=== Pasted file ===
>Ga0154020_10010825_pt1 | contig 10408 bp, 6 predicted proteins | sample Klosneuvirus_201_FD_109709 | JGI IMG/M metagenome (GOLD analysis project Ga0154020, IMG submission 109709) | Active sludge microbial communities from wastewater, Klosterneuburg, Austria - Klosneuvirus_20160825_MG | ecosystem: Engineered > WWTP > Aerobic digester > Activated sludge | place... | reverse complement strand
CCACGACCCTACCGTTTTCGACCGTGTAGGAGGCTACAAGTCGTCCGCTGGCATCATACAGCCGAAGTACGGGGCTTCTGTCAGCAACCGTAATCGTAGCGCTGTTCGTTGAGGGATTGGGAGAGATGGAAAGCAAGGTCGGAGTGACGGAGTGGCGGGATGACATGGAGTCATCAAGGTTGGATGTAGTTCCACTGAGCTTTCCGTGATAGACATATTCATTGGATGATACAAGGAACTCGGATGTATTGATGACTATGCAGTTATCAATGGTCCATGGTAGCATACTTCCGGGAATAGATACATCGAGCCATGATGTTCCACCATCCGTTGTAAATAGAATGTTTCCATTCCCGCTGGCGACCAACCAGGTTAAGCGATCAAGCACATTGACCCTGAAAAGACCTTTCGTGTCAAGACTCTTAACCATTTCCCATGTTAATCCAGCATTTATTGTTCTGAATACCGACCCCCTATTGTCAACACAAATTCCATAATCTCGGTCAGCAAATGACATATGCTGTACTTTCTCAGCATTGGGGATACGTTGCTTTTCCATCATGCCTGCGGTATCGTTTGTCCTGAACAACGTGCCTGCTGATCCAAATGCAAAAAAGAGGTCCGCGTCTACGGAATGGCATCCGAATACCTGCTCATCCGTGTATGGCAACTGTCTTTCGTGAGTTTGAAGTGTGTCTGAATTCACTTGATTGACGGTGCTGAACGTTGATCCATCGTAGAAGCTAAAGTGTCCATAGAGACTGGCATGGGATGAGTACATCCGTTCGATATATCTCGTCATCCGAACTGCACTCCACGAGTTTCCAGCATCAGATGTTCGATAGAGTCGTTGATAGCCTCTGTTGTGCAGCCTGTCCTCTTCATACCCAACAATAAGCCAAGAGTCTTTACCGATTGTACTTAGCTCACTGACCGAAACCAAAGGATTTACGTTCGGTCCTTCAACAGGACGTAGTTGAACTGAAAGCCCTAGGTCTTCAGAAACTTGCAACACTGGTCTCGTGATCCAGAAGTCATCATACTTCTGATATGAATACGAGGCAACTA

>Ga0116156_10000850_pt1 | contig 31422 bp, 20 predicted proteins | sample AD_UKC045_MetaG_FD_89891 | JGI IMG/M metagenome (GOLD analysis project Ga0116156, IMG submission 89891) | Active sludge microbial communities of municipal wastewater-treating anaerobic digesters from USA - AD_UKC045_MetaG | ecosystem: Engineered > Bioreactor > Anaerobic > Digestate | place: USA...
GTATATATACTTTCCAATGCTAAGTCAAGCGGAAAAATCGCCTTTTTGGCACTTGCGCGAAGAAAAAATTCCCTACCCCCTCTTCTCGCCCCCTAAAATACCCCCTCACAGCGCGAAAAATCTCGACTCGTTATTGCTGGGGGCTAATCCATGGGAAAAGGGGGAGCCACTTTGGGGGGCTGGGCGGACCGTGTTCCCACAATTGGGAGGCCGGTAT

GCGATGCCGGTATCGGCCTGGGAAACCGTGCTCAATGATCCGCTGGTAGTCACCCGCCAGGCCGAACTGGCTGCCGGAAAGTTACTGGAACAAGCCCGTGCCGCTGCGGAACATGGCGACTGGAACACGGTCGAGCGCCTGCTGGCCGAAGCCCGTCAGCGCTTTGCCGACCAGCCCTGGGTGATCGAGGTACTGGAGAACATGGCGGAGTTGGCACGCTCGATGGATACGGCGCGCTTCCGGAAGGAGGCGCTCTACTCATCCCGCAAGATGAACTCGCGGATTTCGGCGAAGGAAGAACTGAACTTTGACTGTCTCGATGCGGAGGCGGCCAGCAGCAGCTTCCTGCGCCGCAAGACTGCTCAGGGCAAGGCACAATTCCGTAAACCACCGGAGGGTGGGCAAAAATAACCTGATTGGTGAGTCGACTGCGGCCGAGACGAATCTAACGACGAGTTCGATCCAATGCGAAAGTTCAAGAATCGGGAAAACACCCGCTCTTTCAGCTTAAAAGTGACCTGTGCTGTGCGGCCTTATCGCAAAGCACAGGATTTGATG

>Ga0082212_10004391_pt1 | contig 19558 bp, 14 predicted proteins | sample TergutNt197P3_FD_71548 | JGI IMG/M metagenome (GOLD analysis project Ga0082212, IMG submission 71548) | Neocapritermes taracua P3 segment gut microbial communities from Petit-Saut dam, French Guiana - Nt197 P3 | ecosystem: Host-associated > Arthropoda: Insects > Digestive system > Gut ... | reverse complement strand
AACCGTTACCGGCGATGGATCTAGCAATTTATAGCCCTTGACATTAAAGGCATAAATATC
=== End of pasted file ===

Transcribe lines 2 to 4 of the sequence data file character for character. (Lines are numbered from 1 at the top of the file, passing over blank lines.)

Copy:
CCACGACCCTACCGTTTTCGACCGTGTAGGAGGCTACAAGTCGTCCGCTGGCATCATACAGCCGAAGTACGGGGCTTCTGTCAGCAACCGTAATCGTAGCGCTGTTCGTTGAGGGATTGGGAGAGATGGAAAGCAAGGTCGGAGTGACGGAGTGGCGGGATGACATGGAGTCATCAAGGTTGGATGTAGTTCCACTGAGCTTTCCGTGATAGACATATTCATTGGATGATACAAGGAACTCGGATGTATTGATGACTATGCAGTTATCAATGGTCCATGGTAGCATACTTCCGGGAATAGATACATCGAGCCATGATGTTCCACCATCCGTTGTAAATAGAATGTTTCCATTCCCGCTGGCGACCAACCAGGTTAAGCGATCAAGCACATTGACCCTGAAAAGACCTTTCGTGTCAAGACTCTTAACCATTTCCCATGTTAATCCAGCATTTATTGTTCTGAATACCGACCCCCTATTGTCAACACAAATTCCATAATCTCGGTCAGCAAATGACATATGCTGTACTTTCTCAGCATTGGGGATACGTTGCTTTTCCATCATGCCTGCGGTATCGTTTGTCCTGAACAACGTGCCTGCTGATCCAAATGCAAAAAAGAGGTCCGCGTCTACGGAATGGCATCCGAATACCTGCTCATCCGTGTATGGCAACTGTCTTTCGTGAGTTTGAAGTGTGTCTGAATTCACTTGATTGACGGTGCTGAACGTTGATCCATCGTAGAAGCTAAAGTGTCCATAGAGACTGGCATGGGATGAGTACATCCGTTCGATATATCTCGTCATCCGAACTGCACTCCACGAGTTTCCAGCATCAGATGTTCGATAGAGTCGTTGATAGCCTCTGTTGTGCAGCCTGTCCTCTTCATACCCAACAATAAGCCAAGAGTCTTTACCGATTGTACTTAGCTCACTGACCGAAACCAAAGGATTTACGTTCGGTCCTTCAACAGGACGTAGTTGAACTGAAAGCCCTAGGTCTTCAGAAACTTGCAACACTGGTCTCGTGATCCAGAAGTCATCATACTTCTGATATGAATACGAGGCAACTA

>Ga0116156_10000850_pt1 | contig 31422 bp, 20 predicted proteins | sample AD_UKC045_MetaG_FD_89891 | JGI IMG/M metagenome (GOLD analysis project Ga0116156, IMG submission 89891) | Active sludge microbial communities of municipal wastewater-treating anaerobic digesters from USA - AD_UKC045_MetaG | ecosystem: Engineered > Bioreactor > Anaerobic > Digestate | place: USA...
GTATATATACTTTCCAATGCTAAGTCAAGCGGAAAAATCGCCTTTTTGGCACTTGCGCGAAGAAAAAATTCCCTACCCCCTCTTCTCGCCCCCTAAAATACCCCCTCACAGCGCGAAAAATCTCGACTCGTTATTGCTGGGGGCTAATCCATGGGAAAAGGGGGAGCCACTTTGGGGGGCTGGGCGGACCGTGTTCCCACAATTGGGAGGCCGGTAT